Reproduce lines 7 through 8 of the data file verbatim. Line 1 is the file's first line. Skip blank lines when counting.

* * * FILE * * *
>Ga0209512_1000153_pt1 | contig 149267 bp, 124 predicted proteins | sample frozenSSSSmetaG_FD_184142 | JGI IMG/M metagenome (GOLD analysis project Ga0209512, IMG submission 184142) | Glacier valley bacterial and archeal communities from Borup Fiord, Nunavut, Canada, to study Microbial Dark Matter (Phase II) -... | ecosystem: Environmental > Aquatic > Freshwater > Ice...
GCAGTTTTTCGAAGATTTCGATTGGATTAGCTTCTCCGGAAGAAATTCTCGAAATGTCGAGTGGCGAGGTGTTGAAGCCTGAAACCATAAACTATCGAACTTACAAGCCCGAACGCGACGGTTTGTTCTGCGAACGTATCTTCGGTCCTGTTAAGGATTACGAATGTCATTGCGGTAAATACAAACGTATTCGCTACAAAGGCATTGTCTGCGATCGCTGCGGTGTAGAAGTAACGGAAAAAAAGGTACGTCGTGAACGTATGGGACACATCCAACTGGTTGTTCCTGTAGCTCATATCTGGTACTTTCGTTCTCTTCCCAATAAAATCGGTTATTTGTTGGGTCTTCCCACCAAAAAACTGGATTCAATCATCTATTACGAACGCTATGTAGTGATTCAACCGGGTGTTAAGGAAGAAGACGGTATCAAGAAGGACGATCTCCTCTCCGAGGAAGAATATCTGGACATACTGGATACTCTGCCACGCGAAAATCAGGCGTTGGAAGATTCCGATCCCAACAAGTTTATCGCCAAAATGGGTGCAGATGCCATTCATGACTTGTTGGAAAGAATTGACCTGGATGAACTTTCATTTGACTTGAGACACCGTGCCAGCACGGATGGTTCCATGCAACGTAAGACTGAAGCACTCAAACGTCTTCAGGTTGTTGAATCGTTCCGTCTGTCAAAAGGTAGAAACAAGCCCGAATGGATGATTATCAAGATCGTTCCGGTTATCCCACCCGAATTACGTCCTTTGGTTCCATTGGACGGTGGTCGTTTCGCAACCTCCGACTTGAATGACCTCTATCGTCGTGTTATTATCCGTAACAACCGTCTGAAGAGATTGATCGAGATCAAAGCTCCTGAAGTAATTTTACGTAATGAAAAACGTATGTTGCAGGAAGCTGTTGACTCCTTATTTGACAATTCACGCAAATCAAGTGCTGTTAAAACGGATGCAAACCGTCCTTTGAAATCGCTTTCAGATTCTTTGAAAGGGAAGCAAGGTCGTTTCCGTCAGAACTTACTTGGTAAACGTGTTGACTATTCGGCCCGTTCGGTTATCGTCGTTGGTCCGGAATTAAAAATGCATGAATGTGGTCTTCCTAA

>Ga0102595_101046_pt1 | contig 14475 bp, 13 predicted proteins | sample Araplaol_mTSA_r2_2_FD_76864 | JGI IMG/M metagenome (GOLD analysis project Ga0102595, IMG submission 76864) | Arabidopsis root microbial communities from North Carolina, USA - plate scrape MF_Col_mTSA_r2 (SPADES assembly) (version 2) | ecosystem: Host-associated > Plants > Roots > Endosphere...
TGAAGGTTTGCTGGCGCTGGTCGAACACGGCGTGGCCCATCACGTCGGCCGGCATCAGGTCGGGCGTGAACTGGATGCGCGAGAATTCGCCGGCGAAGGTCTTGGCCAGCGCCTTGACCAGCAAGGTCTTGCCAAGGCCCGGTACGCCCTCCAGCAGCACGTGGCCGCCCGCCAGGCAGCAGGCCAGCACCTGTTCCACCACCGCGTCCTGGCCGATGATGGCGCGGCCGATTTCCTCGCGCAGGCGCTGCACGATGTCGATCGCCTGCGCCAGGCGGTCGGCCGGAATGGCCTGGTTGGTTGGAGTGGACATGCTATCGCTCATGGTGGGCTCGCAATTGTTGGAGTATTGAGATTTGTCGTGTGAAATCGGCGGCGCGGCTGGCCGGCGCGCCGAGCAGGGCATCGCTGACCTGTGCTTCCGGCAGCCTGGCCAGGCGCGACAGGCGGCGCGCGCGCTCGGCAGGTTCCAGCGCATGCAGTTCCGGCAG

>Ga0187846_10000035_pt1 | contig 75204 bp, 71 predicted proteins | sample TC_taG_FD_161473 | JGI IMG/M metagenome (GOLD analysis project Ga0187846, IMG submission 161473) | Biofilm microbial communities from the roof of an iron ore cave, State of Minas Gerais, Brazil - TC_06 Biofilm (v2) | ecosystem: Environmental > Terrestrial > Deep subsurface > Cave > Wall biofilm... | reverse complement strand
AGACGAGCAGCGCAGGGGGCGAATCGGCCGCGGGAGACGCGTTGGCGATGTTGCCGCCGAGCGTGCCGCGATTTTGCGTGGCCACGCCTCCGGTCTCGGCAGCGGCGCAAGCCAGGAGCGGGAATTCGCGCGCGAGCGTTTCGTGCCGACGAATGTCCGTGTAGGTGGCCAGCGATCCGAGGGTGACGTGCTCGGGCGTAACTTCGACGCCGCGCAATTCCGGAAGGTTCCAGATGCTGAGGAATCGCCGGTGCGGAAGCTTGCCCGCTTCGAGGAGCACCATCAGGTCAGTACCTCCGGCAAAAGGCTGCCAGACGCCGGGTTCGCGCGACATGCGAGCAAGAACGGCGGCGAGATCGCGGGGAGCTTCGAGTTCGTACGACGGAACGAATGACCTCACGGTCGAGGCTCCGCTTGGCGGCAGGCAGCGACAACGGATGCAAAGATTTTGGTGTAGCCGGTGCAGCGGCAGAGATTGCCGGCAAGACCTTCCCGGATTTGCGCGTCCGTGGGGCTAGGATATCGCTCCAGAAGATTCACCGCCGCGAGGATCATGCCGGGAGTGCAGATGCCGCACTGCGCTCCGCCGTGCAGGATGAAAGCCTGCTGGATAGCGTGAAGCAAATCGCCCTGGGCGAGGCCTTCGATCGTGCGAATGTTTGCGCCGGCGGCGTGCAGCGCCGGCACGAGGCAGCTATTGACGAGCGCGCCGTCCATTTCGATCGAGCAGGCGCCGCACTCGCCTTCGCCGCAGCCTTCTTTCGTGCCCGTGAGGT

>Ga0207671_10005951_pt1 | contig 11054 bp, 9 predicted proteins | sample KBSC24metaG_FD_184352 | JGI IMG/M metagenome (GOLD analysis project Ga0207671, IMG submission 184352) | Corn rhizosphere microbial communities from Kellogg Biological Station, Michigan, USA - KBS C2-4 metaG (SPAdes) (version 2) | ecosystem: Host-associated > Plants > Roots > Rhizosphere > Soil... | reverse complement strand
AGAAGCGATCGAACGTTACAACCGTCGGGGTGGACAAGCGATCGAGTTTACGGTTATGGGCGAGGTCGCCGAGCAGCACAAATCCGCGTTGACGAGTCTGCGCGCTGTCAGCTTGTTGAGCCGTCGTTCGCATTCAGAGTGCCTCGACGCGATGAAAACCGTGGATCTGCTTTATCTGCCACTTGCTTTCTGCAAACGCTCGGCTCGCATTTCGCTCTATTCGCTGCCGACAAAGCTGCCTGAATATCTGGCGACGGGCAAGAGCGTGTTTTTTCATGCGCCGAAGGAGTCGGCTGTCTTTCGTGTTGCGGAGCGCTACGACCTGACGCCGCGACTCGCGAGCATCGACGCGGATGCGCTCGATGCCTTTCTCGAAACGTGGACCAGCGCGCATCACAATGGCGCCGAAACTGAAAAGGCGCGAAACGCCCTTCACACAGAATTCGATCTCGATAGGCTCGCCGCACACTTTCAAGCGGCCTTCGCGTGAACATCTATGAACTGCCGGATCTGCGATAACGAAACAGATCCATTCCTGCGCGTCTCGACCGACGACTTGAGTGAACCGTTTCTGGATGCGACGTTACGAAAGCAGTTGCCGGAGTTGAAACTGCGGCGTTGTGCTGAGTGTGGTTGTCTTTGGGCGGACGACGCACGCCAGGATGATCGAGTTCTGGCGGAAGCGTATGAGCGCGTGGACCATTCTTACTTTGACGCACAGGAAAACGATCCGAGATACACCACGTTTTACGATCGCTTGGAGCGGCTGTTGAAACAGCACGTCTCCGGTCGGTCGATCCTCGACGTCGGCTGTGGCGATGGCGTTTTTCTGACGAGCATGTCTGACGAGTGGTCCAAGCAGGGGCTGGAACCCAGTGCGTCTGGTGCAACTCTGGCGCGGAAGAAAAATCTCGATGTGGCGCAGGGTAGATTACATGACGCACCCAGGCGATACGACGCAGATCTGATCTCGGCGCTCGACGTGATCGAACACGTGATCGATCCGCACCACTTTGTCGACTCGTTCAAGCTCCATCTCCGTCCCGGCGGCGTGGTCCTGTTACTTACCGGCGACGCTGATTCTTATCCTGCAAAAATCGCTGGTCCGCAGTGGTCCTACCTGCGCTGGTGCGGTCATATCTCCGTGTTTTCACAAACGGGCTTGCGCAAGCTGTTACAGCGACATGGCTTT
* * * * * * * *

>Ga0207671_10005951_pt1 | contig 11054 bp, 9 predicted proteins | sample KBSC24metaG_FD_184352 | JGI IMG/M metagenome (GOLD analysis project Ga0207671, IMG submission 184352) | Corn rhizosphere microbial communities from Kellogg Biological Station, Michigan, USA - KBS C2-4 metaG (SPAdes) (version 2) | ecosystem: Host-associated > Plants > Roots > Rhizosphere > Soil... | reverse complement strand
AGAAGCGATCGAACGTTACAACCGTCGGGGTGGACAAGCGATCGAGTTTACGGTTATGGGCGAGGTCGCCGAGCAGCACAAATCCGCGTTGACGAGTCTGCGCGCTGTCAGCTTGTTGAGCCGTCGTTCGCATTCAGAGTGCCTCGACGCGATGAAAACCGTGGATCTGCTTTATCTGCCACTTGCTTTCTGCAAACGCTCGGCTCGCATTTCGCTCTATTCGCTGCCGACAAAGCTGCCTGAATATCTGGCGACGGGCAAGAGCGTGTTTTTTCATGCGCCGAAGGAGTCGGCTGTCTTTCGTGTTGCGGAGCGCTACGACCTGACGCCGCGACTCGCGAGCATCGACGCGGATGCGCTCGATGCCTTTCTCGAAACGTGGACCAGCGCGCATCACAATGGCGCCGAAACTGAAAAGGCGCGAAACGCCCTTCACACAGAATTCGATCTCGATAGGCTCGCCGCACACTTTCAAGCGGCCTTCGCGTGAACATCTATGAACTGCCGGATCTGCGATAACGAAACAGATCCATTCCTGCGCGTCTCGACCGACGACTTGAGTGAACCGTTTCTGGATGCGACGTTACGAAAGCAGTTGCCGGAGTTGAAACTGCGGCGTTGTGCTGAGTGTGGTTGTCTTTGGGCGGACGACGCACGCCAGGATGATCGAGTTCTGGCGGAAGCGTATGAGCGCGTGGACCATTCTTACTTTGACGCACAGGAAAACGATCCGAGATACACCACGTTTTACGATCGCTTGGAGCGGCTGTTGAAACAGCACGTCTCCGGTCGGTCGATCCTCGACGTCGGCTGTGGCGATGGCGTTTTTCTGACGAGCATGTCTGACGAGTGGTCCAAGCAGGGGCTGGAACCCAGTGCGTCTGGTGCAACTCTGGCGCGGAAGAAAAATCTCGATGTGGCGCAGGGTAGATTACATGACGCACCCAGGCGATACGACGCAGATCTGATCTCGGCGCTCGACGTGATCGAACACGTGATCGATCCGCACCACTTTGTCGACTCGTTCAAGCTCCATCTCCGTCCCGGCGGCGTGGTCCTGTTACTTACCGGCGACGCTGATTCTTATCCTGCAAAAATCGCTGGTCCGCAGTGGTCCTACCTGCGCTGGTGCGGTCATATCTCCGTGTTTTCACAAACGGGCTTGCGCAAGCTGTTACAGCGACATGGCTTT